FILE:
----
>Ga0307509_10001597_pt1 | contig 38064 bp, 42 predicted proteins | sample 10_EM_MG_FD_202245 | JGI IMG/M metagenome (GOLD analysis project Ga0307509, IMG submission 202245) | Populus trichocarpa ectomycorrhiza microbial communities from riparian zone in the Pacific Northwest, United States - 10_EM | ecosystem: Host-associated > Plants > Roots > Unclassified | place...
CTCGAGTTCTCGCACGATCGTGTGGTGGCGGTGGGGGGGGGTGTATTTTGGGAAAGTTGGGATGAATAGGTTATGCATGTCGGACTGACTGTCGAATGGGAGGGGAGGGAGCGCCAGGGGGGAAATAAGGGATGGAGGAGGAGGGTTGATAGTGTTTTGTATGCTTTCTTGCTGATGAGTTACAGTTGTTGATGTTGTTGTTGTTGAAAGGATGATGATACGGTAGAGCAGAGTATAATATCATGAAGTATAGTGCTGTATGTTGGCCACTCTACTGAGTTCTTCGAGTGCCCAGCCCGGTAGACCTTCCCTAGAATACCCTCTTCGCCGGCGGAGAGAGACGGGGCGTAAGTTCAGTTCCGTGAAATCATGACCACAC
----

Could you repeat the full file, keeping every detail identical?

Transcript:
>Ga0307509_10001597_pt1 | contig 38064 bp, 42 predicted proteins | sample 10_EM_MG_FD_202245 | JGI IMG/M metagenome (GOLD analysis project Ga0307509, IMG submission 202245) | Populus trichocarpa ectomycorrhiza microbial communities from riparian zone in the Pacific Northwest, United States - 10_EM | ecosystem: Host-associated > Plants > Roots > Unclassified | place...
CTCGAGTTCTCGCACGATCGTGTGGTGGCGGTGGGGGGGGGTGTATTTTGGGAAAGTTGGGATGAATAGGTTATGCATGTCGGACTGACTGTCGAATGGGAGGGGAGGGAGCGCCAGGGGGGAAATAAGGGATGGAGGAGGAGGGTTGATAGTGTTTTGTATGCTTTCTTGCTGATGAGTTACAGTTGTTGATGTTGTTGTTGTTGAAAGGATGATGATACGGTAGAGCAGAGTATAATATCATGAAGTATAGTGCTGTATGTTGGCCACTCTACTGAGTTCTTCGAGTGCCCAGCCCGGTAGACCTTCCCTAGAATACCCTCTTCGCCGGCGGAGAGAGACGGGGCGTAAGTTCAGTTCCGTGAAATCATGACCACAC